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Talk of the Town - Just shut up July 15 2000

Nike talks trash in issue ads

Nike's advertising folks may have taken the brand to the top with one slam-dunk after another but, this summer, the guys in the Swoosh shoes are throwing up nothing but bricks. In a series of TV spots starring sprinter Marion Jones, Nike vows to "take on tough issues in sports." Each ad covers a different topic, with "Mrs. Jones" sitting behind a microphone and dispensing all sorts of pretentious prattle. How this is supposed to sell shoes is anybody's guess.

In one ad, Mrs. Jones tells athletes to stop "the drug use, the spousal abuse, the violence." Only problem here is that 99.9 percent of those listening aren't wife-beating cokeheads in sports.

This appeal reminds me of those "Take Back the Night" protests by college women's groups. I mean, I'm all for women's safety, but the annual candlelight ritual seems pointless. After all, the only people who favor violence are thugs, and I doubt the shouting and marching much fazes them.

In another ad, Mrs. Jones says critics should lay off basketball phenoms who go straight from high school to the NBA. Here, she's right. Anyone able to score a star's ransom without risking collegiate injury should be left alone. Nike, unfortunately, tosses race into the mix, with Mrs. Jones complaining that kids skipping college to play other sports aren't similarly criticized.

In a spot titled "No Love," Mrs. Jones rips American fans, whining that U.S. track gods are idolized only during Olympic years, while their foreign counterparts enjoy year-after-year adoration. This may look seem like a tragedy to an outfit selling running shoes, but it isn't.

American fans have favorites, just like those overseas. We fill our stadiums for football and baseball, our arenas for basketball and fake wrestling. Few Americans give a rip about cricket or bull fighting or, it seems, track. So sue us.

The worst ad, though, has Mrs. Jones sounding off about pay equity in sports: "Why are our sisters making less when they're busting their butts to the max? Are they playing any less hard than the fellas? Is their blood any less red? [Their] sacrifice is the same. Yet women receive less. They deserve more."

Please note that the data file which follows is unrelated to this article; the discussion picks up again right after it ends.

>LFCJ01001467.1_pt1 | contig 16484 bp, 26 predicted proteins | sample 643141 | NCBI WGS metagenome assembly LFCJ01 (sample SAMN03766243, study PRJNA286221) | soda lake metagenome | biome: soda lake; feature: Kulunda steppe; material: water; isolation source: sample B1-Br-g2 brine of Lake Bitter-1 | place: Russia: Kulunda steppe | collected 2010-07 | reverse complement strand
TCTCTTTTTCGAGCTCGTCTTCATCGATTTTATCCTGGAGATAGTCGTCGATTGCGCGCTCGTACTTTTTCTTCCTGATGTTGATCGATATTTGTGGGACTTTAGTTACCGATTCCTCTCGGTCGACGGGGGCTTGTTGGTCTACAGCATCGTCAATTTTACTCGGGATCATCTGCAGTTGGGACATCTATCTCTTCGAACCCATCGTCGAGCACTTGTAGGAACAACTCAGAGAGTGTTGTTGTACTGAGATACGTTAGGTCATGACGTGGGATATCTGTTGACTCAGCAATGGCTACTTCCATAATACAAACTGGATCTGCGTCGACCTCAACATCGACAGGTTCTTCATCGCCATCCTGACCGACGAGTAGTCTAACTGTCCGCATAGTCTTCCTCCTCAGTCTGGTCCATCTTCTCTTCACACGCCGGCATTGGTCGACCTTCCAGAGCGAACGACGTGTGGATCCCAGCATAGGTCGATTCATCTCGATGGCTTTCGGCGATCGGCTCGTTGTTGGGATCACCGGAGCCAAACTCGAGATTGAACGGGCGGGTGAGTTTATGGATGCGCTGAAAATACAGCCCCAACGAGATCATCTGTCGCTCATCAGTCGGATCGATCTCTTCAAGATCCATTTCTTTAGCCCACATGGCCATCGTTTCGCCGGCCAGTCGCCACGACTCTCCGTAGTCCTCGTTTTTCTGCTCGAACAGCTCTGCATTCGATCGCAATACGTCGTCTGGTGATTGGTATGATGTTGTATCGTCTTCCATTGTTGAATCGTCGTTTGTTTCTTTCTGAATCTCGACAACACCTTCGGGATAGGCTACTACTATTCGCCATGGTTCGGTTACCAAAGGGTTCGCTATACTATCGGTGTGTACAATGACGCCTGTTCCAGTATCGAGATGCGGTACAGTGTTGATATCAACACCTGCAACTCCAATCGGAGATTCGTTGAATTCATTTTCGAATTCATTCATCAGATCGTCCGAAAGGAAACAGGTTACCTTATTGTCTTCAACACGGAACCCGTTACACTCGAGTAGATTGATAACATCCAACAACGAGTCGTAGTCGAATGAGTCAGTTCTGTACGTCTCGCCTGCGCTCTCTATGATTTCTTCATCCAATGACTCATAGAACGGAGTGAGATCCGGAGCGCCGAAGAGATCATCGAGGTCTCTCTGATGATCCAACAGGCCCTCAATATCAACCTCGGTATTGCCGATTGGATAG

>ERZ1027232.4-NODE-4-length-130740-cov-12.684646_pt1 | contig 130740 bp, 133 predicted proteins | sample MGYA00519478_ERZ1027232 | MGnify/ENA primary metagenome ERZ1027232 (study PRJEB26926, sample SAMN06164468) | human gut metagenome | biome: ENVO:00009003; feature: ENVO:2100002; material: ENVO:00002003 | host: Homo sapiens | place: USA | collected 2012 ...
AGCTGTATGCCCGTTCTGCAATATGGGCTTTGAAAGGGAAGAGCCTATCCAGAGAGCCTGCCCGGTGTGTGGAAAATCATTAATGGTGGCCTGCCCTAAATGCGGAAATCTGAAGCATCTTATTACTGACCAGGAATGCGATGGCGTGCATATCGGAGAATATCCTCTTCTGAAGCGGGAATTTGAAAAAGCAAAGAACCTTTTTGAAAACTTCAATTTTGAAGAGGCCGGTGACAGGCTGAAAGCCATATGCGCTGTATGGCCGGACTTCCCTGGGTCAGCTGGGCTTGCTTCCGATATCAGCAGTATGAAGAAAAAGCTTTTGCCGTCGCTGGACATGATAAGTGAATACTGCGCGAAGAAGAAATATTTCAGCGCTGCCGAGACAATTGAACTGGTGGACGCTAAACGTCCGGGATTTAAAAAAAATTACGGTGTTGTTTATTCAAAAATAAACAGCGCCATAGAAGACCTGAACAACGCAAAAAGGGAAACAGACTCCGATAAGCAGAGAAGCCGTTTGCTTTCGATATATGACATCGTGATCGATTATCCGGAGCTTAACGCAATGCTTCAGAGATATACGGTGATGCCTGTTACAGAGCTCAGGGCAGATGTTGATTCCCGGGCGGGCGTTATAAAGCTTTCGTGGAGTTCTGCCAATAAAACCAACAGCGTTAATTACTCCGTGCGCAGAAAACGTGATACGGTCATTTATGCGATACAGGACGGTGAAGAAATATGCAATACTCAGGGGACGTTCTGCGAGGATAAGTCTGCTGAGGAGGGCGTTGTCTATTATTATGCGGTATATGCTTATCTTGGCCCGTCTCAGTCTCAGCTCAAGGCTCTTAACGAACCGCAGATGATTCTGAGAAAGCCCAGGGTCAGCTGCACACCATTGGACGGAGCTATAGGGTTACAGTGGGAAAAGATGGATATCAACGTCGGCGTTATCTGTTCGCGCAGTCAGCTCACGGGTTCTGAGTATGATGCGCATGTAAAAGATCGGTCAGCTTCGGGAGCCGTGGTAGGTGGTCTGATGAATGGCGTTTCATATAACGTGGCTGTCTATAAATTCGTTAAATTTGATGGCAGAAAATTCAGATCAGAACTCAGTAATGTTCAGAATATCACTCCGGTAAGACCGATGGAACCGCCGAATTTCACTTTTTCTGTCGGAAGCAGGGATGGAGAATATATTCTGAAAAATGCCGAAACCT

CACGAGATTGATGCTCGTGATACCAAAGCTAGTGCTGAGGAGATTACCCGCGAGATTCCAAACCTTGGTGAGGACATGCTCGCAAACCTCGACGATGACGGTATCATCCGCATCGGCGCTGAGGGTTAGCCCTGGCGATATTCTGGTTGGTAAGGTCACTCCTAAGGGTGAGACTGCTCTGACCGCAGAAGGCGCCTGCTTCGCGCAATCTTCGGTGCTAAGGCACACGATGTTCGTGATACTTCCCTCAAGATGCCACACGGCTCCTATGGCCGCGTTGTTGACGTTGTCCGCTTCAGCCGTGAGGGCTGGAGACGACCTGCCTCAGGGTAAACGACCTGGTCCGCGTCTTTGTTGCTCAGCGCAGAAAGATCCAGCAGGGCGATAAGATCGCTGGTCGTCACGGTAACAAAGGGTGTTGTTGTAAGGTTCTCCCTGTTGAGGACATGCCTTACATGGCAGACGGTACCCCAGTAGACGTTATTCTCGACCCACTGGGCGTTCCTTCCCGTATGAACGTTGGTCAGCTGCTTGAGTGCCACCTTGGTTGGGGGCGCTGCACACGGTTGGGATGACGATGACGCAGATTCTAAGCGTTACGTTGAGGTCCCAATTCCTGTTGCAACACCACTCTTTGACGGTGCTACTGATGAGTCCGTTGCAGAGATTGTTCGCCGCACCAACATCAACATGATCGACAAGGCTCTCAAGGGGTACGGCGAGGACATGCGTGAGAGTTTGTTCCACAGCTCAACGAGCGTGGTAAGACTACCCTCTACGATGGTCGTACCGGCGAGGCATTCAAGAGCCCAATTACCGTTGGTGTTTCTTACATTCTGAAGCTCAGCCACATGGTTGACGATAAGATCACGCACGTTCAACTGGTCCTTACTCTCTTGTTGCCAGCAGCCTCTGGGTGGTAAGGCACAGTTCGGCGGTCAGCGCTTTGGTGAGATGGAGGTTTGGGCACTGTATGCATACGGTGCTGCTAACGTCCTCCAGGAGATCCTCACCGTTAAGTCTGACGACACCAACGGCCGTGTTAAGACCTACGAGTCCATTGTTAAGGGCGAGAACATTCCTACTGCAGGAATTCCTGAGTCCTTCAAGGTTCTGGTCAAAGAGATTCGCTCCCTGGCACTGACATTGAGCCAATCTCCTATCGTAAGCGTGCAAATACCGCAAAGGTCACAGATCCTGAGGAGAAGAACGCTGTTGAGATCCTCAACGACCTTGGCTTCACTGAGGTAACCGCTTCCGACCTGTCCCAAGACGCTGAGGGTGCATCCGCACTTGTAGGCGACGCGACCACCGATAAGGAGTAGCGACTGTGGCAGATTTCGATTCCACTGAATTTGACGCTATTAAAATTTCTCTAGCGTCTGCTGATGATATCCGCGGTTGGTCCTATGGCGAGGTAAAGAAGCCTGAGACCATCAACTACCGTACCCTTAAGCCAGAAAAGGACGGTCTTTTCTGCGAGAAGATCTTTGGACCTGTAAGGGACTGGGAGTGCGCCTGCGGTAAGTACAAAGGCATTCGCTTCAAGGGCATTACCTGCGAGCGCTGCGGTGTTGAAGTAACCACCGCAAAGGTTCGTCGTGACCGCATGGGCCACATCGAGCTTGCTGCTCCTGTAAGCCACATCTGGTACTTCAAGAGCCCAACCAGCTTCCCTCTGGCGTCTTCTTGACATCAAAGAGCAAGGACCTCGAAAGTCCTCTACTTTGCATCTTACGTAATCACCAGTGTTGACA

So women are playing hard, bleeding red, sacrificing and making less. Big deal. Trying hard is great in tee-ball, but trying hard doesn't put pro fans in the seats. And rabid fan interest is what adds all those zeroes to the salaries of guys playing baseball and basketball.

There's no conspiracy to pay women less. While there are salary caps and other distortions, sports earnings remain market-driven, reflecting an athlete's ability to attract fans. In this, it is ultimately a player's performance that counts.

While women will likely gain some ground as new leagues mature, there is a reason why those playing on established circuits like tennis and golf earn less than men. In sports where strength counts, women just can't perform at the level of men. That's not a cut, that's the truth — and it's the reason for separate leagues. In sports where strength is less important — like jockeying and race-car driving — women already compete equally with men.

Nike is synonymous with winning. Company pitchmen Michael Jordan and Tiger Woods didn't come to tower over their sports just by trying hard, but by performing and winning at seemingly superhuman levels. (No doubt Jordan tried hard when he took up baseball, but he couldn't get out of the minors.)

The pay equity ad makes Nike an unlikely cheerleader for equal outcomes. Nike itself pays soccer's Mia Hamm a fraction of what it pays Tiger. And every year Nike rolls over the competition like its superstar endorsers, scoring 30 percent of the global sneaker market and leaving Adidas and Reebok with 15 and 11 percent, respectively.

But, is it really fair for Nike to keep making so much more money? Do the Adidas people not try hard? Are they not busting their butts at Reebok? And what about everybody at Fila, Converse, K-Swiss and Puma? Do they not bleed red, too?

Of course, no one outside the U.S. Justice Department would dare attack Nike for its success. The Swoosh team should extend a similar courtesy to male athletes.

Contact Luke Boggs at lukeboggs at hotmail.com.



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